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Why the RTX 4080 12GB feels a lot like a rebranded RTX 4070

Nvidia announced two versions of its RTX 4080 at its GTC keynote — a 12GB model and a 16GB model. On the surface, this seems simple. Two configurations of the same graphics cards, except with different amount of memory.

This is, after all, what Nvidia did with its RTX 3080 last year. There was the original 8GB RTX 3080, and the 12GB RTX 3080 that got released earlier this year.

But the situation with the two “versions” of the RTX 4080 couldn’t be more different. Not only is there a $300 gulf in price between these two products, but Nvidia confirmed to the media today that they do, in fact, use two different GPUs. The RTX 4080 16GB uses AD104, and the RTX 4080 12GB uses AD103. To call these two products different “versions” of the same graphics card is a pretty serious misnomer.

Nvidia GeForce RTX 4080 16GB Nvidia GeForce RTX 4080 12GB
GPU AD104 AD103
CUDA cores 9,728 7,680
Shader / RT cores 49 / 113 40 / 82
Tensor TFLOPS 780 641
Base clock 2,210MHz 2,310MHz
Maximum clock 2,510MHz 2,610MHz
Memory size 16GB GDDR6X 12GB GDDR6X
Memory bus 256-bit 192-bit
TDP 320 watts 285 watts
Price $1,199 $899

Looking at the other specs we now have, you can see how that plays out. The RTX 4080 16GB has 21% more CUDA cores, 27% more RT cores, and is capable of 18% more Tensor TFLOPS (trillion floating-point operations per second) than the 12GB model. Of course, it also has a wider memory bus and consumes more power too. All in all, the 16GB model is a much more powerful graphics card.

So, what then is going on with the naming of this 12GB RTX 4080? Well, just look at what Nvidia did with its initial launch of the first RTX 30-series cards. At launch, the company announced the RTX 3090, 3080, and 3070. Three GPUs down the line. What it’s doing with the RTX 40-series line is nearly identical, meaning the 12GB 4080, which retails for $899, feels a lot more like a proper RTX 4070 than anything else. That’s a problem, considering the RTX 3070 retailed for just $499.

When asked, of course, Nvidia sees the 16GB model as an “enhanced” RTX 4080, not the other way around. And maybe the company has a point, at least with how these cards are priced. The 16GB model is certainly priced as if it were an RTX 4080 Ti — or something along those lines. Nvidia has also confirmed that there will be no first-party Founders Edition of the 12GB RTX 4080.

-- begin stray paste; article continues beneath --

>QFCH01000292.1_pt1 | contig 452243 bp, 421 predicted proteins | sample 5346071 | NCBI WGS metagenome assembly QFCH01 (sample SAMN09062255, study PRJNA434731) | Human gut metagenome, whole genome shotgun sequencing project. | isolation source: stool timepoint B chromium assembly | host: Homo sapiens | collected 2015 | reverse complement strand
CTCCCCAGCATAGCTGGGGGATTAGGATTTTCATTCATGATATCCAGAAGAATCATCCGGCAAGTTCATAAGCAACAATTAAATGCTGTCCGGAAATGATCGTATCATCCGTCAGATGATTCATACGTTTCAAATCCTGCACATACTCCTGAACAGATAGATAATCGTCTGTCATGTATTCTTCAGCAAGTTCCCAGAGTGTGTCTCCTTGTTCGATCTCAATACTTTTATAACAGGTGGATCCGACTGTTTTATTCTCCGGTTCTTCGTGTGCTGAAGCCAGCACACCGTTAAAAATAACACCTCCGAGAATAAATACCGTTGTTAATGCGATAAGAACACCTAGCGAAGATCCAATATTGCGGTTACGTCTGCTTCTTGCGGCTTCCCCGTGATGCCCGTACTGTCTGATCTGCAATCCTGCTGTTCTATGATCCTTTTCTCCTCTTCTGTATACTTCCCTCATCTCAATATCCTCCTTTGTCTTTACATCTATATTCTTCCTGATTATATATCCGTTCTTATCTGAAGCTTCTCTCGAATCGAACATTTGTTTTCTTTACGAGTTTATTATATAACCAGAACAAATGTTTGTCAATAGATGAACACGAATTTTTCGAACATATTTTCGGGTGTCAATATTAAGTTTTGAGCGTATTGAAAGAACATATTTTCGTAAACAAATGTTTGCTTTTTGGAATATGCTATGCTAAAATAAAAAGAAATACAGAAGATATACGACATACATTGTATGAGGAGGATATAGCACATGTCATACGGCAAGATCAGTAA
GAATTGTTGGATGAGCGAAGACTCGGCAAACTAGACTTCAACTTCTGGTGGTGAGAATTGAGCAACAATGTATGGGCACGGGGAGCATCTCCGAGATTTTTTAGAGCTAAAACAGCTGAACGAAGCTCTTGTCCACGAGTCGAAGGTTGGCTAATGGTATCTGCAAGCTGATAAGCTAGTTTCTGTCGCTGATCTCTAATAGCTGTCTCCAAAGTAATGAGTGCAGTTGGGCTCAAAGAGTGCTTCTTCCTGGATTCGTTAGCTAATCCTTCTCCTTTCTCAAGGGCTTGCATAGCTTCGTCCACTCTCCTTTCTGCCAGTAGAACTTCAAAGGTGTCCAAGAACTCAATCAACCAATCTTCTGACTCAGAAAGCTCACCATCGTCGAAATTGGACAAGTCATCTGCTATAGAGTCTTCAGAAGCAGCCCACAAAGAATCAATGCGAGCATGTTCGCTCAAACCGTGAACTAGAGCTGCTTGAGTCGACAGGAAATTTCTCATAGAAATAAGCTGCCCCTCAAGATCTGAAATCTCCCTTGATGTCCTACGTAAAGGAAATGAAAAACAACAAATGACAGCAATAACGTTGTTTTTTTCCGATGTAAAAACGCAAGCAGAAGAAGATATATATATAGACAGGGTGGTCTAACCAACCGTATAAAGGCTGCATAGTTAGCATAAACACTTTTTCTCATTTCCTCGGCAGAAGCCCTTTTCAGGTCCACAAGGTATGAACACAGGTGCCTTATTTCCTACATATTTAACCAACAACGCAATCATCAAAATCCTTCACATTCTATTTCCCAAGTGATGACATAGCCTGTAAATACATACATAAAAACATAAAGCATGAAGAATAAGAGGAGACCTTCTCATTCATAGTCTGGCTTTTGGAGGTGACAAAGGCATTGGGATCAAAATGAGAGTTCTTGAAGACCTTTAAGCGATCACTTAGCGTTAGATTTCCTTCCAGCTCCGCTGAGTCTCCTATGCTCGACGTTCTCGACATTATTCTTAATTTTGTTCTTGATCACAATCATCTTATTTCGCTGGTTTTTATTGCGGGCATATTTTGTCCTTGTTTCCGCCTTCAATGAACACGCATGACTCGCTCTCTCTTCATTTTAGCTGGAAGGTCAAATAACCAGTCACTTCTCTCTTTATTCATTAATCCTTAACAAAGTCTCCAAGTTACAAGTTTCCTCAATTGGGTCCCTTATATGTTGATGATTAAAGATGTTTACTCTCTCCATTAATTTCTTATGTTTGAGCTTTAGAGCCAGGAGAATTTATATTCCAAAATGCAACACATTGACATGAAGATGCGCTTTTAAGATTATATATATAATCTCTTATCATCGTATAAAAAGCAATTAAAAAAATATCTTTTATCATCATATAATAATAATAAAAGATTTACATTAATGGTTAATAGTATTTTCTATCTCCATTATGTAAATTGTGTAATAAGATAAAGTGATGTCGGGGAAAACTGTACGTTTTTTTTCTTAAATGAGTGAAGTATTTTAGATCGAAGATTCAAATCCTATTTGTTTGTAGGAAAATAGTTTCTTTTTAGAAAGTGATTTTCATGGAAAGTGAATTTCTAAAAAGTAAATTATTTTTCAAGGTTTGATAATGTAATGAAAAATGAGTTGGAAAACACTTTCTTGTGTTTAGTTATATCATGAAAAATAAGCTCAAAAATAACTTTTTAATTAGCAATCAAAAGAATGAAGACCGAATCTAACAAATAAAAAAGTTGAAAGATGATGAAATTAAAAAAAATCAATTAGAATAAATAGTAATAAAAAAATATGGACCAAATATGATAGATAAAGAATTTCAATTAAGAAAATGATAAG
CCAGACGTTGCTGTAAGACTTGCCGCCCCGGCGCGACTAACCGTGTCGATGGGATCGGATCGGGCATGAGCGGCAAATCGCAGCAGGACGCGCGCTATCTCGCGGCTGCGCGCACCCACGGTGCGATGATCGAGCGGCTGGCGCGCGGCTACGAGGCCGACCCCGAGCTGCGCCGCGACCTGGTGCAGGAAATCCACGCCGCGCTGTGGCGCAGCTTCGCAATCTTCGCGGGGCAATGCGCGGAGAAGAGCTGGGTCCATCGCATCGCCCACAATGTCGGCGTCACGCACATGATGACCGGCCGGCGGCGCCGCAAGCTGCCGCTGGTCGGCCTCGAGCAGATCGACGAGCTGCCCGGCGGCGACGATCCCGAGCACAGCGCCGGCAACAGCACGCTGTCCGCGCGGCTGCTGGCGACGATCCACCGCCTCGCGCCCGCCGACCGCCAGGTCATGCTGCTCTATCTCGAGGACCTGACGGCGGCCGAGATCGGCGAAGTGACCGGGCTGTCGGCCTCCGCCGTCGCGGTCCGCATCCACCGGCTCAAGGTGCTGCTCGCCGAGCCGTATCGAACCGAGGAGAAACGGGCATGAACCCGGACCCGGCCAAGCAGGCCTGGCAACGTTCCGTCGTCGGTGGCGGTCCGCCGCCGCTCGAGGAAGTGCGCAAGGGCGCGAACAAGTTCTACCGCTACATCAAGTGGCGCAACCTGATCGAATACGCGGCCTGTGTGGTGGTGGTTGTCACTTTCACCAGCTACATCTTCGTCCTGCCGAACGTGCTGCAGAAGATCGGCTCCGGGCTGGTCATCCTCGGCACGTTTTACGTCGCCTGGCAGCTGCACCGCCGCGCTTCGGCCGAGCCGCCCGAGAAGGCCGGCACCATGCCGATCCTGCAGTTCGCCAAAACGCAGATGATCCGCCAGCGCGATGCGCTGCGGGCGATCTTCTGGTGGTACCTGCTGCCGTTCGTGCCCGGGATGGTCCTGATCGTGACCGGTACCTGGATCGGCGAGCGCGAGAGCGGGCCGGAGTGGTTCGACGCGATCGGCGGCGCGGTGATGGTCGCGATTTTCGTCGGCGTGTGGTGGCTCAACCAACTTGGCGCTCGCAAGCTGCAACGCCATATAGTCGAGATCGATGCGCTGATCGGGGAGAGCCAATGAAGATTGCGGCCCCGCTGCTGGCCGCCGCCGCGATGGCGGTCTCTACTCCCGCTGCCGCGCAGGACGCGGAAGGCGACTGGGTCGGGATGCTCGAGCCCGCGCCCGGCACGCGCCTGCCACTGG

Still, the whole thing has left a sour taste in the mouths of PC enthusiasts, who are looking at this 12GB RTX 4080 as a repackaged 4070 as a way to secretly raise prices. Nvidia hasn’t been shy about commenting on the rising cost of GPUs in the future, confirming that falling prices are a thing of the past.

We’ll have to wait and see what Nvidia eventually does with the rest of the lineup to get the full picture, but at the very least, it’s obvious that GPU pricing is continuing to rise, even if some of the costs are buried in the specs.

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Nvidia GeForce RTX 4080 16GB vs RTX 4080 12GB

Nvidia has surprised us all by announcing two versions of the GeForce RTX 4080 instead of an RTX 4080 and an RTX 4070. Following the RTX 4090, the two 4080s will likely be some of the more popular GPUs in the brand-new RTX 40 “Ada Lovelace” lineup.

While the RTX 4070 didn’t make an appearance yet, the two versions of the RTX 4080 give us plenty to get hyped for. Let’s see how they compare to one another.

Specs

Nvidia

While the two GPUs are both called RTX 4080, they differ quite a lot in terms of their specifications. Many leaks suspected that Nvidia would be launching the RTX 4090, RTX 4080, and the RTX 4070 initially. Now, it seems that the RTX 4080 12GB may have inherited some of the specs that were initially leaked as RTX 4070.

The RTX 4080 16GB obviously sports more memory, but interestingly, it’s the RTX 4080 12GB that has slightly higher clock speeds. However, the extra memory and CUDA cores on the RTX 4080 16GB will both have an impact on performance.

Nvidia GeForce RTX 4080 16GB Nvidia GeForce RTX 4080 12GB
CUDA cores 9,728 7,680
Base clock 2,210MHz 2,310MHz
Maximum clock 2,510MHz 2,610MHz
Memory size 16GB GDDR6X 12GB GDDR6X
Memory bus 256-bit 192-bit
TDP 320 watts 285 watts

Expected performance

Comparison of the RTX 4080 16GB and 12GB versions.
Nvidia

Nvidia hasn’t said much about the expected performance of the RTX 4080, so it’s hard to predict how powerful the two GPUs are going to be. We can guess based on their specs, but the real knowledge will come from benchmarks. Fortunately, we’re likely to start seeing them begin to leak out soon, and once the cards are fully out, we should be able to test them ourselves.